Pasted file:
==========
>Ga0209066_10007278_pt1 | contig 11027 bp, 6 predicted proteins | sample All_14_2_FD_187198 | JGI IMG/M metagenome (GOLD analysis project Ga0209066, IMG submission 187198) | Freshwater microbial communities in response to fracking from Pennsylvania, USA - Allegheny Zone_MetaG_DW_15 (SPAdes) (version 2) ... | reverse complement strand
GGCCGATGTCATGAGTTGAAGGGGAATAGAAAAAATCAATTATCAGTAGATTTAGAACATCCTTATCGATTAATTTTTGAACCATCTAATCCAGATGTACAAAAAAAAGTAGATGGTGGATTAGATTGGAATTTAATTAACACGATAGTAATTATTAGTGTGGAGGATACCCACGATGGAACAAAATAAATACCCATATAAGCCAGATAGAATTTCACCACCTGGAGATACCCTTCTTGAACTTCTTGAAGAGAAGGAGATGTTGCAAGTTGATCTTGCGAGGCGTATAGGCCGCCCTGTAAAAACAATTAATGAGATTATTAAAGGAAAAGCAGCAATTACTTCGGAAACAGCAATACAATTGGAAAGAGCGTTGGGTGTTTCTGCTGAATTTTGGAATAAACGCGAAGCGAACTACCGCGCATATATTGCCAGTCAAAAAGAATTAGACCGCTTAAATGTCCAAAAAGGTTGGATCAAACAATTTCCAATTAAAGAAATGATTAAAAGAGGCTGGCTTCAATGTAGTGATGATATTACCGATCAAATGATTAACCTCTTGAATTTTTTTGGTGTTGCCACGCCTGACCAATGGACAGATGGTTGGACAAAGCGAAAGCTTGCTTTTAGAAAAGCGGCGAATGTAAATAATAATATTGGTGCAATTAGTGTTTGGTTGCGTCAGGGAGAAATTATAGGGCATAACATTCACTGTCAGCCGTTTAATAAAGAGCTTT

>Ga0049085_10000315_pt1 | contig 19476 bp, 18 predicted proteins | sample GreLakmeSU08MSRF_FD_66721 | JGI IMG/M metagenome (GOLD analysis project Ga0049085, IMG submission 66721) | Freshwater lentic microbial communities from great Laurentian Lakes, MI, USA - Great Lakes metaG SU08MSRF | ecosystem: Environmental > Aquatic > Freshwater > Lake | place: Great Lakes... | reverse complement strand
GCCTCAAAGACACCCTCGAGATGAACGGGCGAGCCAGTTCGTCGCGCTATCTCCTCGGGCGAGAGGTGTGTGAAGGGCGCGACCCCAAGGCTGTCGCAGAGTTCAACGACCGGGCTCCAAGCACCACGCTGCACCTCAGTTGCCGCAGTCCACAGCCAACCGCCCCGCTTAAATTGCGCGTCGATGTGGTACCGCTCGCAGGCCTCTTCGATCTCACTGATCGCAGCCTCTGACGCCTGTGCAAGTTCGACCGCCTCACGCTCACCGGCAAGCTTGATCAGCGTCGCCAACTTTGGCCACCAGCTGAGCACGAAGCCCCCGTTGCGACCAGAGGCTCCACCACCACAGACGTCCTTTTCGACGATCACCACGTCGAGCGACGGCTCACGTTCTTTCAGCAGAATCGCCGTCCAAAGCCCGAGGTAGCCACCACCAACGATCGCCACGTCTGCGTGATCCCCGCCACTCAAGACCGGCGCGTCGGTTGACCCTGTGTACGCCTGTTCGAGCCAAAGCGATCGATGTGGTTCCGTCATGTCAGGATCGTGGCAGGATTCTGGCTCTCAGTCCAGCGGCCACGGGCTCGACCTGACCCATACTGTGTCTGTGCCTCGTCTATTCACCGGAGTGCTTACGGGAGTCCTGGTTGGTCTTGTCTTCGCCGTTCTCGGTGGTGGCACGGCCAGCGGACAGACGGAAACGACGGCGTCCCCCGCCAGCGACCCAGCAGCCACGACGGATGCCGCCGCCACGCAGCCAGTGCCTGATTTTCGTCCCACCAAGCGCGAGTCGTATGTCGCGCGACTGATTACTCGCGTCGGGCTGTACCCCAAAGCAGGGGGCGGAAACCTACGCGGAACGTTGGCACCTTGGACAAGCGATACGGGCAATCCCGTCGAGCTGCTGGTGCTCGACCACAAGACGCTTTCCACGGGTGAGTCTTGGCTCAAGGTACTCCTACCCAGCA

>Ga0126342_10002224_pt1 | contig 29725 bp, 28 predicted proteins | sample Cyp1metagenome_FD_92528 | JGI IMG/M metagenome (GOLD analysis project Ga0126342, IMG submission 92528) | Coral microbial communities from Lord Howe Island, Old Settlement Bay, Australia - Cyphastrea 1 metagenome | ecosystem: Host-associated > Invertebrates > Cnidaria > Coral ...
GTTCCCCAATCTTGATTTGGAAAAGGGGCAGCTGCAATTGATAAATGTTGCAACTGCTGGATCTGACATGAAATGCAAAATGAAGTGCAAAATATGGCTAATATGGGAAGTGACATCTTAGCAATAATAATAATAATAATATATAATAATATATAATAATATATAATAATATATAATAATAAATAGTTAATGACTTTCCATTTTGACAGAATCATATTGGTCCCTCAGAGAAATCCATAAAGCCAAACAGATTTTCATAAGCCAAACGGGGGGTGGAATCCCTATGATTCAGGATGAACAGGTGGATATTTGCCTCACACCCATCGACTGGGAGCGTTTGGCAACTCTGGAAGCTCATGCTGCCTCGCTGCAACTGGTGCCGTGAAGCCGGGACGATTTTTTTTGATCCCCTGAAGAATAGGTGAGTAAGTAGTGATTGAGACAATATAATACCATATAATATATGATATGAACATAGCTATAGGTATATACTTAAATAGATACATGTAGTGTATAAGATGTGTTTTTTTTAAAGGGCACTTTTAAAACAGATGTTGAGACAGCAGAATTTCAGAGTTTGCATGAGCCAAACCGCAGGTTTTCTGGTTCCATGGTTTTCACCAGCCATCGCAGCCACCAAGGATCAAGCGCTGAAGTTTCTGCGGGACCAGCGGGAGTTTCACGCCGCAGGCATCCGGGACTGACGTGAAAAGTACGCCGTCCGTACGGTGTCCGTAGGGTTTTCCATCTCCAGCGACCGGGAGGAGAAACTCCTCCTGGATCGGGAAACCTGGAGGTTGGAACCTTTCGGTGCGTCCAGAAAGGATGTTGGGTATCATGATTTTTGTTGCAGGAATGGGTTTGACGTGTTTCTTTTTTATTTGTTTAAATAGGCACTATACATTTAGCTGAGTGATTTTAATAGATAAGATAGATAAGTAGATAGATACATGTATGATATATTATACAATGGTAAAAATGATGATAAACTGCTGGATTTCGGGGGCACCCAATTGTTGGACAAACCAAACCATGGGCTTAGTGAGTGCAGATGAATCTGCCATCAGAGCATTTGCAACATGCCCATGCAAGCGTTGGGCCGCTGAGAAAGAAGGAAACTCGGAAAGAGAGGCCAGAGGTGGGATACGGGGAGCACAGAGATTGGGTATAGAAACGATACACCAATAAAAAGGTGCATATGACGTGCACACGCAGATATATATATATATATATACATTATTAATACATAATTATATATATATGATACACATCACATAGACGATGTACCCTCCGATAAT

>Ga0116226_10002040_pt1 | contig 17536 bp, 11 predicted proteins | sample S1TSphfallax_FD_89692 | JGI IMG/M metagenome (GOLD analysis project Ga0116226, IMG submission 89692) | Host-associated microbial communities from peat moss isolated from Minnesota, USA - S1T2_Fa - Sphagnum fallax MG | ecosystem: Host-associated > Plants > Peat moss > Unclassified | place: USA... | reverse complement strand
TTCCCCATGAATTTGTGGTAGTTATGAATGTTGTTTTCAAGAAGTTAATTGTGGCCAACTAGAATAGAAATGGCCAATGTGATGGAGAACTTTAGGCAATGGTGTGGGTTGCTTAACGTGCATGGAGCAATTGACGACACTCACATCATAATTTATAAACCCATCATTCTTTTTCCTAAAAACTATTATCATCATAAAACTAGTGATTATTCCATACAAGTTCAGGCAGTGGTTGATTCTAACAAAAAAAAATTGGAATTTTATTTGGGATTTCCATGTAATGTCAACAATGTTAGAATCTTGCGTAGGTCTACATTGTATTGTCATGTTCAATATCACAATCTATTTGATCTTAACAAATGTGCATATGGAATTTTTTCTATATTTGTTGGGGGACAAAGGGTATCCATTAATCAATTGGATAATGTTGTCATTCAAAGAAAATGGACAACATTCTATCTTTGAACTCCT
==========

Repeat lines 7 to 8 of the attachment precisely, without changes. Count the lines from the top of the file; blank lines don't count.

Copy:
>Ga0116226_10002040_pt1 | contig 17536 bp, 11 predicted proteins | sample S1TSphfallax_FD_89692 | JGI IMG/M metagenome (GOLD analysis project Ga0116226, IMG submission 89692) | Host-associated microbial communities from peat moss isolated from Minnesota, USA - S1T2_Fa - Sphagnum fallax MG | ecosystem: Host-associated > Plants > Peat moss > Unclassified | place: USA... | reverse complement strand
TTCCCCATGAATTTGTGGTAGTTATGAATGTTGTTTTCAAGAAGTTAATTGTGGCCAACTAGAATAGAAATGGCCAATGTGATGGAGAACTTTAGGCAATGGTGTGGGTTGCTTAACGTGCATGGAGCAATTGACGACACTCACATCATAATTTATAAACCCATCATTCTTTTTCCTAAAAACTATTATCATCATAAAACTAGTGATTATTCCATACAAGTTCAGGCAGTGGTTGATTCTAACAAAAAAAAATTGGAATTTTATTTGGGATTTCCATGTAATGTCAACAATGTTAGAATCTTGCGTAGGTCTACATTGTATTGTCATGTTCAATATCACAATCTATTTGATCTTAACAAATGTGCATATGGAATTTTTTCTATATTTGTTGGGGGACAAAGGGTATCCATTAATCAATTGGATAATGTTGTCATTCAAAGAAAATGGACAACATTCTATCTTTGAACTCCT